In the wake of a growing national outcry over gun violence at schools, the five-member Santa Fe school board unanimously voted to no longer accept grant money or equipment from the National Rifle Association for the school district’s ROTC program.
Calling the leading advocacy group for gun rights “a horrible, horrible, blood-ridden vehicle,” school board President Steven Carrillo said, “We don’t want your money.”
The other board members agreed, but only after testimony from nearly 20 people — not all of whom supported the board action — and a lengthy debate about whether such an act will make any difference.
“Not accepting this money is not going to take away that fear of going to school,” said board member Maureen Cashmon, an Air Force veteran who said the board was moving down a “slippery slope” by taking the action.
She and several people who spoke during Tuesday’s board meeting said the action is a political move that unfairly targets a national organization that includes a lot of law-abiding gun owners who also want to do something to stop school shootings.
Some parents and supporters of the ROTC program, a leadership program that teaches military skills including marksmanship, said the board has inadvertently pulled the students involved in Santa Fe High School’s successful ROTC program into a complex and heated argument over how best to deal with shootings in schools.
“Our [ROTC] team has ended up in the middle of a debate that they did not create,” said parent Cynthia Pacheco, who warned the board that people who support the NRA may now decide to no longer support the ROTC program.
But others, including students, educators and retired teachers, spoke just as passionately about the need to send a message to the NRA, which generally opposes gun control legislation.
Some of the students spoke about the daily fear they feel given the recent wave of school shootings, including one in Parkland, Fla., that took the lives of 17 people in February, and a December incident in Aztec, where two students as well as the shooter died.
Adding to local tensions, Santa Fe High School experienced two incidents involving shooting threats by students at the campus late last year.
“We are the ones who are in the schools, we are the ones who are getting the backhand of it all,” said Capital High School senior Gabriella Rodriguez, who serves as a nonvoting student member of the board of education. “We’re scared to go to school. We have teachers who are scared to go to school.”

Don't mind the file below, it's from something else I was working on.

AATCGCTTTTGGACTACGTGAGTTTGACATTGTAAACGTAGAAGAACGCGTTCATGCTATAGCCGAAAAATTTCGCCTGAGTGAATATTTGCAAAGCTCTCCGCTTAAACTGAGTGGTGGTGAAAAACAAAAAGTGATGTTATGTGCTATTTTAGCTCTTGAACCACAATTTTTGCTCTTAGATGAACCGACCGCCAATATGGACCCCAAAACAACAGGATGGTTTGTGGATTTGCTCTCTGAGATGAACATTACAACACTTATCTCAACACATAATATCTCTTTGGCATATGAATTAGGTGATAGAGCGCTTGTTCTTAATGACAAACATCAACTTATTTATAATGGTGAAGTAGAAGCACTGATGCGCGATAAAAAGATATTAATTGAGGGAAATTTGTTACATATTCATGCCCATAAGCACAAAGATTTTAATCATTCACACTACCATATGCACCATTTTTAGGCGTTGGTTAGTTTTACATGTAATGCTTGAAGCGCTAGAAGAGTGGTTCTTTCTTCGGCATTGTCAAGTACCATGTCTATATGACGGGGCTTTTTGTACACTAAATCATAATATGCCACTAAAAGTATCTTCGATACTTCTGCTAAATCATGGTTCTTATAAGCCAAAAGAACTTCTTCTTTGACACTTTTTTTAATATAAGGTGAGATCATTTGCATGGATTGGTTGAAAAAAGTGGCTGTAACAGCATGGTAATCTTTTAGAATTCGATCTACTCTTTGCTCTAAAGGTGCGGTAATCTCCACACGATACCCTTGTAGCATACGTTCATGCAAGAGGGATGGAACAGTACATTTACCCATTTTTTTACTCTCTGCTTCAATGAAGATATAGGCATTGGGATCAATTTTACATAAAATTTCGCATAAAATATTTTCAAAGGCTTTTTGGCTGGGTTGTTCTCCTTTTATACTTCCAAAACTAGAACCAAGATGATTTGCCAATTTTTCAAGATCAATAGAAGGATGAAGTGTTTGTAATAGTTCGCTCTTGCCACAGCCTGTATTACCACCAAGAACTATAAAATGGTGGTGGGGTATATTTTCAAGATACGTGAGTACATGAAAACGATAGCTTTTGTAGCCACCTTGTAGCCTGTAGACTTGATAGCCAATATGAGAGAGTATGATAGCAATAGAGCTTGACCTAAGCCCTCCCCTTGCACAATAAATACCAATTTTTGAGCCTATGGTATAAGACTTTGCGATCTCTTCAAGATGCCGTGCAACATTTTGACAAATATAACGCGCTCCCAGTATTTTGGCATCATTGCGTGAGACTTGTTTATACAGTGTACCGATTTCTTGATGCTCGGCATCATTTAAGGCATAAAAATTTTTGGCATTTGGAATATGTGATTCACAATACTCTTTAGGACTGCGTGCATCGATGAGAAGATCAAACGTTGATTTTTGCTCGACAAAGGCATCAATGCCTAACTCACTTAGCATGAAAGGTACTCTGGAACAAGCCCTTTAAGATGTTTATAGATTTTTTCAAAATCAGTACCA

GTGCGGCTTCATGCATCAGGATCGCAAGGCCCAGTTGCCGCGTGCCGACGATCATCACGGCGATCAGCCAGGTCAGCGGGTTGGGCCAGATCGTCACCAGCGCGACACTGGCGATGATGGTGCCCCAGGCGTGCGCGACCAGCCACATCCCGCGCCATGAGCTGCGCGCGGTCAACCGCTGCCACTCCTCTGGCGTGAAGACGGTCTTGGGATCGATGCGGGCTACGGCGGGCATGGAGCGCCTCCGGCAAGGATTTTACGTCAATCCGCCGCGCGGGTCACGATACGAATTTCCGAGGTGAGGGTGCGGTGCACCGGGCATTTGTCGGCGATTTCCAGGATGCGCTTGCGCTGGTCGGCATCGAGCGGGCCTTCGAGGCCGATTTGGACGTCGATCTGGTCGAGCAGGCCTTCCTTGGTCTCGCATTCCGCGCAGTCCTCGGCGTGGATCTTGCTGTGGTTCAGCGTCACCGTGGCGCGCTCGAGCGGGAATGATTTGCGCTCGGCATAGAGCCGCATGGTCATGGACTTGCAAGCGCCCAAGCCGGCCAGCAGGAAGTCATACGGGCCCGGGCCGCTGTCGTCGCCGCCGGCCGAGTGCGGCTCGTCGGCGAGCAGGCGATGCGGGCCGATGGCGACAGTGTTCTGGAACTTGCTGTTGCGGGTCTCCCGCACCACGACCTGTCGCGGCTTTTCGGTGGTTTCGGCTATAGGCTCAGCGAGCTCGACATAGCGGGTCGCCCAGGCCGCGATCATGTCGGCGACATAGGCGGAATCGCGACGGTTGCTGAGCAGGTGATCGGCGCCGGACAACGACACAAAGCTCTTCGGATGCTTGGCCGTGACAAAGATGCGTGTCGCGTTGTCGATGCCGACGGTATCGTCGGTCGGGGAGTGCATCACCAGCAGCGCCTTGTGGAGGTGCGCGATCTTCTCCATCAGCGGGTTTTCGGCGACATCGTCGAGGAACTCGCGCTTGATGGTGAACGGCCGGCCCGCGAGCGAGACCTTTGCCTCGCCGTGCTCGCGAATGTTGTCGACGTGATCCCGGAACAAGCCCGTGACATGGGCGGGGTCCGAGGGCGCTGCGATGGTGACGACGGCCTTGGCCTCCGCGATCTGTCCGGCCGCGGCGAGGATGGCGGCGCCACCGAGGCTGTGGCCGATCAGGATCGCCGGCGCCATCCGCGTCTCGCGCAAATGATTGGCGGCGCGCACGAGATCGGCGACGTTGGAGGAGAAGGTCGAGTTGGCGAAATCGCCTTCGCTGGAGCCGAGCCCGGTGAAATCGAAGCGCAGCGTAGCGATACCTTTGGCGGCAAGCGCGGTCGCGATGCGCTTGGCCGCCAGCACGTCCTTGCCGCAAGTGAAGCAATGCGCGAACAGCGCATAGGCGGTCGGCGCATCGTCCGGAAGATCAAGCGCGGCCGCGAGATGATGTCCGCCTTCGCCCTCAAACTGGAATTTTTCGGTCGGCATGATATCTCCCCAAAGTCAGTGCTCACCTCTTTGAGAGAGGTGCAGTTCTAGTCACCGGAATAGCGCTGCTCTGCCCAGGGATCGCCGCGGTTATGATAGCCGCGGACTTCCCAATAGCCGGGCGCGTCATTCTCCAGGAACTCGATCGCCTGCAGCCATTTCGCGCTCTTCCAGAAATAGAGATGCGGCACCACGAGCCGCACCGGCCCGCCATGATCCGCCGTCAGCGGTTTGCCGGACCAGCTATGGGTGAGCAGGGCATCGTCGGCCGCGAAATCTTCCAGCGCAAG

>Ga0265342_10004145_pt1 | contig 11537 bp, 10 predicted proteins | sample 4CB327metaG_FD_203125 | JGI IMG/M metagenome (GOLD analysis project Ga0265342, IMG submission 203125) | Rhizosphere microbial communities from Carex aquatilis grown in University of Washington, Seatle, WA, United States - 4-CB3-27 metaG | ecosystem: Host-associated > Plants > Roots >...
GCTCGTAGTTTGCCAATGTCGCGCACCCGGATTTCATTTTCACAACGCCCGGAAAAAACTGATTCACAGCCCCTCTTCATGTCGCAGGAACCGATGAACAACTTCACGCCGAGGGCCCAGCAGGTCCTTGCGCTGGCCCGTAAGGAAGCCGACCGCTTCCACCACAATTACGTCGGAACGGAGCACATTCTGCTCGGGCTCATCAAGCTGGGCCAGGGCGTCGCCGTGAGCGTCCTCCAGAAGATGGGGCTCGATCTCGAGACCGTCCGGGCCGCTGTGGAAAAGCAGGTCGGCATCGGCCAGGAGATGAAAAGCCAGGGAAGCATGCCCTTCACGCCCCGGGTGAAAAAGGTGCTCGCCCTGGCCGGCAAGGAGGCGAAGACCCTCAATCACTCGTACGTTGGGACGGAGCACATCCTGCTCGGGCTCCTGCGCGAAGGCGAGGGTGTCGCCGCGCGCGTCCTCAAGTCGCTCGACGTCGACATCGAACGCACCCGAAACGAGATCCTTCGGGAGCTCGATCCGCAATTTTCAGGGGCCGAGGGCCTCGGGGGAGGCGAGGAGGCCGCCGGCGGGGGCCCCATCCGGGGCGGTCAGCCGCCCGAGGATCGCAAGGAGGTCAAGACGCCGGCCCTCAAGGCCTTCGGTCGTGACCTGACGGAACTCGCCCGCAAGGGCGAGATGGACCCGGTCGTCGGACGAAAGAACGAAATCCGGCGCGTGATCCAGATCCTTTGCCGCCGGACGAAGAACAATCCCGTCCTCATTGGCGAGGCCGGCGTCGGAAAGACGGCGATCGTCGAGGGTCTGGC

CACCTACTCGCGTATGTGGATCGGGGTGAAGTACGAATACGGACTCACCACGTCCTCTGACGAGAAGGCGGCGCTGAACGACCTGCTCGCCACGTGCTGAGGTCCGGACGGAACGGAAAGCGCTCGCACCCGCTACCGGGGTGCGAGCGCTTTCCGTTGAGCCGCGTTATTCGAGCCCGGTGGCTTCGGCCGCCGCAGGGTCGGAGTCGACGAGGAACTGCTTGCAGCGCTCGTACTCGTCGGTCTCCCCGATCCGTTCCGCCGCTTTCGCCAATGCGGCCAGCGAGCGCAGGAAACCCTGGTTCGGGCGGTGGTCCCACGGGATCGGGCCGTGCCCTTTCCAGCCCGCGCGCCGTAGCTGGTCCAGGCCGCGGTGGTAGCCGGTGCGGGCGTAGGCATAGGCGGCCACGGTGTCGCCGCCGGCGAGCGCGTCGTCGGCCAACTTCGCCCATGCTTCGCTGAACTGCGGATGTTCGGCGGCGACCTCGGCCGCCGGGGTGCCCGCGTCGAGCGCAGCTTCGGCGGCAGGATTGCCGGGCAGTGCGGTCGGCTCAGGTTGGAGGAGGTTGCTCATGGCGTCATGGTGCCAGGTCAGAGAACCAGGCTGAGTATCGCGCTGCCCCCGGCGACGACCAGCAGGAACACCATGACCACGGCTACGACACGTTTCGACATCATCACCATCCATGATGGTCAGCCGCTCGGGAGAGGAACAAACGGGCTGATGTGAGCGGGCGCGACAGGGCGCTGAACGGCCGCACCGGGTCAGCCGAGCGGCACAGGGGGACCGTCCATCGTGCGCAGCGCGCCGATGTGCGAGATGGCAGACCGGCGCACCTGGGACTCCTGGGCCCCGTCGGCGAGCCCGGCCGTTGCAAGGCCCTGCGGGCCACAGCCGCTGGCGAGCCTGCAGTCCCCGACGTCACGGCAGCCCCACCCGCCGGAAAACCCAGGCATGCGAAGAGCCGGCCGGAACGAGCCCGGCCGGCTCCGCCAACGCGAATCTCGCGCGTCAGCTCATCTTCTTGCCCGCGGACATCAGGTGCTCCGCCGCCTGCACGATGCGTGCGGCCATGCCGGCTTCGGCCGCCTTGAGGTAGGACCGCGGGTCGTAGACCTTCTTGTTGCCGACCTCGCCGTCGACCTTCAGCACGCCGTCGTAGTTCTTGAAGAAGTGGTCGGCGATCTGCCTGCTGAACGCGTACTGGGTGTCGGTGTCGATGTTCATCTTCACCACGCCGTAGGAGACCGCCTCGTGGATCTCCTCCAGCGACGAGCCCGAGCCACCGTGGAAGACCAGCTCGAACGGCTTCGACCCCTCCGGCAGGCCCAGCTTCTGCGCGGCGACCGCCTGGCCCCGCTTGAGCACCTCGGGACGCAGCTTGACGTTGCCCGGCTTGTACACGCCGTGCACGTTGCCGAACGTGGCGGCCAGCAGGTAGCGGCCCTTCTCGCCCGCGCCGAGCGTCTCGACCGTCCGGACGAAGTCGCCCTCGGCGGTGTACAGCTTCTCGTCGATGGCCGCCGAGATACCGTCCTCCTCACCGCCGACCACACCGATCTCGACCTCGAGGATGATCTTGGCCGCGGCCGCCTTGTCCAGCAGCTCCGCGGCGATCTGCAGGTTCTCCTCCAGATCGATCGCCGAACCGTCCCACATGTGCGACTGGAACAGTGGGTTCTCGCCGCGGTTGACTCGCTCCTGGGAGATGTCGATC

Military veterans involved with ROTC, which stands for Reserve Officers’ Training Corps, stopped short of opposing the proposal, but painted a picture of a student program that has grown in popularity and success in part because of backing from the NRA, which has included providing air guns, ammunition, targets and other equipment.
“Support from the NRA has allowed our program to get quality equipment that has turned these kids into national champions in a very short time,” said Lt. Commander Craig Stapleton, who oversees the program.
He said the program also receives grant money from the Los Alamos National Laboratory Foundation. “There may be people who are anti-nuclear weapons,” he told the board. “Is that an issue?”
For the past several years, the NRA has provided Santa Fe Public Schools with about $4,000 worth of equipment for the ROTC program at Santa Fe High School. The district invests $117,000 a year in the program, but that does not include money the program receives from other sources.
The ROTC students have been racking up a number of local, state and national awards in recent years. In March, four students in the program earned top honors at the 2018 All-Service National Junior ROTC Championship, a marksmanship competition for high schoolers, beating out 25 other four-person teams from across the country. A second Santa Fe High team placed eighth in the shooting match, held at Camp Perry in Ohio.
A recent Associated Press report said the NRA has given more than $7 million to some 500 schools across the nation, often for ROTC programs, between 2010 and 2016. School districts elsewhere have also decided against accepting NRA support.
In a statement released by the NRA before Tuesday’s vote, spokeswoman Catherine Mortensen said, “The money in question is raised by individuals within the Santa Fe community. The school board would punish a program such as JROTC, which teaches leadership and develops character among local youth, just to make a political point. The school board should be made to absorb the costs of this program out of their own budget.”
And that may happen. Though Carrillo and board member Kate Noble each said they had already talked with anonymous donors who agreed to cover the $4,000 grant money for at least two years, Cashmon asked for an amendment to the action that requires the district to use money from its operational fund to cover the $4,000 if those community members do not come forth to do so.
Contact Robert Nott at 505-986-3021 or email@example.com